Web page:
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Erfurt school shooting

The Erfurt school shooting was a school shooting that occurred on April 26, 2002 at the Johann Gutenberg Gymnasium in Erfurt, Germany. The gunman, 19-year-old expelled student Robert Steinhäuser, shot and killed sixteen people; comprising of 13 faculty members, 2 students, and one police officer, before committing suicide. An additional seven people were injured either directly or indirectly from the shootings.

The shooting

On the day of the shooting, Steinhäuser left home the usual time, and told his parents he had an exam. When he entered the campus, he went into the lavatories to change his clothes, and then donned on a black ninja-style outfit.

The shootings started at approximately 11:00 a.m. Steinhauser had moved from classroom to classroom, pausing briefly each time in the doorway to shoot the teacher, then moving onto the next room. According to students, he ignored them and aimed only for the teachers, although two students were killed by shots fired through a locked door.

Five minutes after the shooting began, police arrived on the scene. Soon after, Steinhäuser aimed from a window and shot a police officer in the head, killing him instantly. Before his suicide, he was confronted by one of his teachers, Rainer Heise, who was said to have stopped Steinhäuser with the words, "Drück ab! Wenn du mich jetzt erschießt, dann guck mir in die Augen!" ("Pull the trigger! If you shoot me now, then look into my eyes!"), Steinhäuser is said to have pulled off his mask and answered, "Für heute reicht's, Herr Heise!" ("That's enough for today, Mr Heise!"). According to Mr Heise, he then talked to Steinhäuser for a short amount of time, luring him into the doorway of an empty room. When Steinhäuser was in the doorway, Heise pushed Steinhäuser into the room and quickly locked the door. Steinhäuser committed suicide shortly after and his body was found by police a few hours after the shooting. 71 rounds were fired throughout the whole series of shootings.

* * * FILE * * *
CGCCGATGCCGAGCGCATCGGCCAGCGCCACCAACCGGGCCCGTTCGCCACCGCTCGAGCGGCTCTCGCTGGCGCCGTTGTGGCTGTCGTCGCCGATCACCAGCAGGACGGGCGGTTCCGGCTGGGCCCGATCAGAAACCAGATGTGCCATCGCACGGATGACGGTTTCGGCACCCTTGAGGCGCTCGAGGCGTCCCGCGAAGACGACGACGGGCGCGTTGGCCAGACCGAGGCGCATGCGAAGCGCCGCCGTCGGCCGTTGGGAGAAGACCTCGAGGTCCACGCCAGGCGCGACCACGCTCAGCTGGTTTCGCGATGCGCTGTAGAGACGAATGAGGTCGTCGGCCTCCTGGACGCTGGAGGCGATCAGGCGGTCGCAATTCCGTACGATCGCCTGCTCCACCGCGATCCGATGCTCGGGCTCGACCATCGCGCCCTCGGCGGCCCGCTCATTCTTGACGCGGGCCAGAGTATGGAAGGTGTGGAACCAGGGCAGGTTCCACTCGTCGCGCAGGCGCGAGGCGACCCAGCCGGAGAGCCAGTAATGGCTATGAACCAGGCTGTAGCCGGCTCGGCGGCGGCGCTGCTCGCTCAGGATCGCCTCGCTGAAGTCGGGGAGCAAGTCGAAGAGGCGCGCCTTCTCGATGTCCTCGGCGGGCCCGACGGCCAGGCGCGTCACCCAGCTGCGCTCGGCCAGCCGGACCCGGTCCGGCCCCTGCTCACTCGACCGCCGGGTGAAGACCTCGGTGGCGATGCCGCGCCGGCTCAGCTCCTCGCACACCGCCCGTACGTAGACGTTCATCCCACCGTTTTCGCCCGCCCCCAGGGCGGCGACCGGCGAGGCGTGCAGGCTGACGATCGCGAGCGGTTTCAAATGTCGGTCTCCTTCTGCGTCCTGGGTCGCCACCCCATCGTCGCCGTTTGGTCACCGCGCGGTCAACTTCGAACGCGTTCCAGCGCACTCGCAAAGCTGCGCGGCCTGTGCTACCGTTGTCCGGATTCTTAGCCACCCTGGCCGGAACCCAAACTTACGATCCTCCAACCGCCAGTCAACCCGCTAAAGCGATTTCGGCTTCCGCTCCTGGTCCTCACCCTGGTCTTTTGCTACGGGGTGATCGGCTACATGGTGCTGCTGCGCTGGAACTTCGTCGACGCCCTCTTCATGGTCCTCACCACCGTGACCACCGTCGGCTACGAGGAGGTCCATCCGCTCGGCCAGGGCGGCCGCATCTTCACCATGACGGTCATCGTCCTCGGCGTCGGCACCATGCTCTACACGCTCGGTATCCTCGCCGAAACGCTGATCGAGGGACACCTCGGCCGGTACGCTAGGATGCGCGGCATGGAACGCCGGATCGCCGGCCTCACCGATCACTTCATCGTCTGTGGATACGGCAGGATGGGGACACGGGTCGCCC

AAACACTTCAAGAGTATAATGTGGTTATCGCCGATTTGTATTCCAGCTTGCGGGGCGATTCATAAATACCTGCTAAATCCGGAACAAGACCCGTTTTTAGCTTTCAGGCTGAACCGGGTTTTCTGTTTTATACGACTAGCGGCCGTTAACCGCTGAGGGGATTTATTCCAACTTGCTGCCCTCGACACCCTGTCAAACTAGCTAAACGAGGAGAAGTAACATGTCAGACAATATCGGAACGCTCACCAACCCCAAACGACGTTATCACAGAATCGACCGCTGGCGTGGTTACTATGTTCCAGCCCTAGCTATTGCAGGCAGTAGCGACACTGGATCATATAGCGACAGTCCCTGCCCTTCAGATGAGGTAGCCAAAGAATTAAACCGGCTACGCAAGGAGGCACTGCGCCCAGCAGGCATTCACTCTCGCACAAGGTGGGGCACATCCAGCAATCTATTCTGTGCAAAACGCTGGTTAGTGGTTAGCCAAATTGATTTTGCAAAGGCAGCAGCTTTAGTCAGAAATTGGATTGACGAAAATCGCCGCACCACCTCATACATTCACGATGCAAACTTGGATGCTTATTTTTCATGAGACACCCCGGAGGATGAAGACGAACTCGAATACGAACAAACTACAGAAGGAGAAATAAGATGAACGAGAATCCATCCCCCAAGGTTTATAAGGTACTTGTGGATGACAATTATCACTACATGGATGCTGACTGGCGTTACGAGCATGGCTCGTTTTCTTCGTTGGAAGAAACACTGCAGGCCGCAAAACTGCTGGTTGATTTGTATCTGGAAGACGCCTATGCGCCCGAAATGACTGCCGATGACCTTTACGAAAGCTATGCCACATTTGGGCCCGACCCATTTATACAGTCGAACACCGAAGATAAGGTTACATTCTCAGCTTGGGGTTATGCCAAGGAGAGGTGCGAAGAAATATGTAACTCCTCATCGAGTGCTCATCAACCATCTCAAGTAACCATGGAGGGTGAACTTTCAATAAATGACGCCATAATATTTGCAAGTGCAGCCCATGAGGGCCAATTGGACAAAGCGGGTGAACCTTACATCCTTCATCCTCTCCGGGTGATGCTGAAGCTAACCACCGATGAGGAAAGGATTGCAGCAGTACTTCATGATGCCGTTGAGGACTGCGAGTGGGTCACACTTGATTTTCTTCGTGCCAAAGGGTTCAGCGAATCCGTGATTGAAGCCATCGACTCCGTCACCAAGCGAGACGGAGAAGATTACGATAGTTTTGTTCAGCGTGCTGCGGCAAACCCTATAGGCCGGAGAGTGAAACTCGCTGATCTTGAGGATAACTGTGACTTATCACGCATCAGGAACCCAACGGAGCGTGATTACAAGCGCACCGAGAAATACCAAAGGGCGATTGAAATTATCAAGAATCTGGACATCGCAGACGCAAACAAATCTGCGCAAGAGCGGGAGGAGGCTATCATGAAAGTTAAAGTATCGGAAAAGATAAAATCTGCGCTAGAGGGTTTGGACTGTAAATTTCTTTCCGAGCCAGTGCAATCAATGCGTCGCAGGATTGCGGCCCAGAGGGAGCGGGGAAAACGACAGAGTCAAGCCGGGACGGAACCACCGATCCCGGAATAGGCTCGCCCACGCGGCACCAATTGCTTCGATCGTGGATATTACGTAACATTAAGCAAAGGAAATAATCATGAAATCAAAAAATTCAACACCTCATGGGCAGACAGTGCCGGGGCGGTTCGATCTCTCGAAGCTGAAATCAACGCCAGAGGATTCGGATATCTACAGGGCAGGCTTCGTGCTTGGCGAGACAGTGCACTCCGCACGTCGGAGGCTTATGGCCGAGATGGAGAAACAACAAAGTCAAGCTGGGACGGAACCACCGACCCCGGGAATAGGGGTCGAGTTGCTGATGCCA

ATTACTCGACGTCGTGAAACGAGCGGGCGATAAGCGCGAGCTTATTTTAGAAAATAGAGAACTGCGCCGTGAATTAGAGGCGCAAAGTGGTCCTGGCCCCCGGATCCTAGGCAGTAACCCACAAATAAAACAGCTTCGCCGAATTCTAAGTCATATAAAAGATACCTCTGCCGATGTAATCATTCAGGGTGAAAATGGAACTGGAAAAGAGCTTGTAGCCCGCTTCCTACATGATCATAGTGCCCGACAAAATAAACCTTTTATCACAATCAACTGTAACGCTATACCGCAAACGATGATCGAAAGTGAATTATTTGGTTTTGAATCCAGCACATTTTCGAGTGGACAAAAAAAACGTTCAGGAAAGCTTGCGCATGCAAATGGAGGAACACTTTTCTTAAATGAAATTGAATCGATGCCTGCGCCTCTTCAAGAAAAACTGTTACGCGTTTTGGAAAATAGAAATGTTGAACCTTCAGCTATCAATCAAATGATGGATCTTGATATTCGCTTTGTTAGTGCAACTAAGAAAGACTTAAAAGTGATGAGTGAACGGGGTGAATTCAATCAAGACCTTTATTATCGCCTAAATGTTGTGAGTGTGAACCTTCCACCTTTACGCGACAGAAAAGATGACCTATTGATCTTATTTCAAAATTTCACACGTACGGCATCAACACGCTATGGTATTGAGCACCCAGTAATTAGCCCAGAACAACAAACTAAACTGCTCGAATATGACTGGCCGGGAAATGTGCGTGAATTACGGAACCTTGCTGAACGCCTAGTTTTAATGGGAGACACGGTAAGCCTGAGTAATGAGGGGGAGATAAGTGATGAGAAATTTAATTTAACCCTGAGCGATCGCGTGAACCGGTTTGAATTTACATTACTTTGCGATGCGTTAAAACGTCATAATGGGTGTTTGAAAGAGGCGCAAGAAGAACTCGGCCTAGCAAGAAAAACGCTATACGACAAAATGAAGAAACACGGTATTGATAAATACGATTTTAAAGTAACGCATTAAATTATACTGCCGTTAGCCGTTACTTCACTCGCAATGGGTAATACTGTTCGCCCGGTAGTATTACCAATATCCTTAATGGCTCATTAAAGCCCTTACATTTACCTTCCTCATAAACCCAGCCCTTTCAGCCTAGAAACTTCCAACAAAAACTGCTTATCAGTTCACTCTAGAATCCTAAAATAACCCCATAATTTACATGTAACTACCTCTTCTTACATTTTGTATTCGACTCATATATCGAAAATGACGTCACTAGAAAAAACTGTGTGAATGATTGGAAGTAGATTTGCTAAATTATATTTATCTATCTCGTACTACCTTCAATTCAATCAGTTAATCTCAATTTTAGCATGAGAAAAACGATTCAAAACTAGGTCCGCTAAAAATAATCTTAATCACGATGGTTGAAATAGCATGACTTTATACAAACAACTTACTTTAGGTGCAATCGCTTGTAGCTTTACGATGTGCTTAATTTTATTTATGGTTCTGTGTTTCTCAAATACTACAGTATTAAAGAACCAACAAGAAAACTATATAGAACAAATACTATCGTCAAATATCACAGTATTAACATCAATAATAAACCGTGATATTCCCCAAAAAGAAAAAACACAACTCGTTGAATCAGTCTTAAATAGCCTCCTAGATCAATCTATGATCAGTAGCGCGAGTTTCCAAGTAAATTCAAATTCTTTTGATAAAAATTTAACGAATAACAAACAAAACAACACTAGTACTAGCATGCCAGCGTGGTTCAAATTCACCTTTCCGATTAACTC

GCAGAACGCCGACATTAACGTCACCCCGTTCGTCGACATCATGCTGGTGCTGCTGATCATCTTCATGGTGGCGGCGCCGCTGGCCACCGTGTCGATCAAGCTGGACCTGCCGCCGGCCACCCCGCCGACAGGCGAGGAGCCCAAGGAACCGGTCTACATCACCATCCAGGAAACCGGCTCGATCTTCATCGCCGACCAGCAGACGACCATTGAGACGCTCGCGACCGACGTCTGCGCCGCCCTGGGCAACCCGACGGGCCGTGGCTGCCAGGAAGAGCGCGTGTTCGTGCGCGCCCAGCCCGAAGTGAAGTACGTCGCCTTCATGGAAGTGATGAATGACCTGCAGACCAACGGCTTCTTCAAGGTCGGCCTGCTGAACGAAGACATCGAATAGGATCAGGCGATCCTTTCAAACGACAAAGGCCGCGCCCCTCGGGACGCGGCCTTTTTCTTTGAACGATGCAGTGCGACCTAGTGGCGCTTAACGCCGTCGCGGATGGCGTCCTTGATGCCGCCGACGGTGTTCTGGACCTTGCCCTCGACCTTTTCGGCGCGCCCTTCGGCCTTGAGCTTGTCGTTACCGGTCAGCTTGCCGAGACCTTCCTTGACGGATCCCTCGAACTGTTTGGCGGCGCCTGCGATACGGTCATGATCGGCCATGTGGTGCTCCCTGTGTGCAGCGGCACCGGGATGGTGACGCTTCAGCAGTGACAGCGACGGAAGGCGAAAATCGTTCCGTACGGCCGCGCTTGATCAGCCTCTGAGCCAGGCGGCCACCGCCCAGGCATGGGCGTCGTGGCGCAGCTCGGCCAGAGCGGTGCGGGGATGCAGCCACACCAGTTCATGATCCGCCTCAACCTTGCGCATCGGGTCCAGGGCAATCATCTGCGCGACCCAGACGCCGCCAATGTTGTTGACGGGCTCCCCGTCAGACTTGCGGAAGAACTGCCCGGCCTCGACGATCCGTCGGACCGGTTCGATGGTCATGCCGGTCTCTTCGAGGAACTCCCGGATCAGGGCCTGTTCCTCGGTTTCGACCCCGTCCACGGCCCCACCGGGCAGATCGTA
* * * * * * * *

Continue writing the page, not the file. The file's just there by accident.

Steinhäuser's last words -- Für heute reicht's ("this is enough for today") -- was also the title of a very controversial book about the massacre written by Ines Geipel, who alleged that there were several mistakes made by the police on the case. Heise was considered to be a hero by some for locking Steinhäuser in a room and stopping the killing, but later began to receive some backlash from the public.

Reactions

  • On the day of the massacre, the German government discussed raising the legal age level on firearm ownership from 18 to 21, while others pushed for a ban of firearms.
  • In fact, except for hunters, the legal age for firearm ownership above .22 LR caliber (and 200 Joule) was risen to 21, with an additional medical and psychological test under 25. Moreover, pump-action shotguns with pistol-shaped grip were banned.
  • Steinhäuser's family issued a statement to news sources and said that it "will forever be sorry that our son and brother has brought such horrifying suffering to the victims and their relatives, the people of Erfurt and Thuringia, and all over Germany.
  • The United States Secretary of Education Rod Paige offered condolences to the German people.

Perpetrator and firearms

The perpetrator was Robert Steinhäuser, who had been expelled a few months prior to the shootings for missing lessons and forging excuse notes. Steinhäuser had covered up his expulsion from his family and would leave home everyday with his parents under the impression he was going to school. In the shooting he used a 9mm Glock 17 and had a pump-action shotgun strapped onto his back, but never used it. He had a license for both firearms.

See also

References

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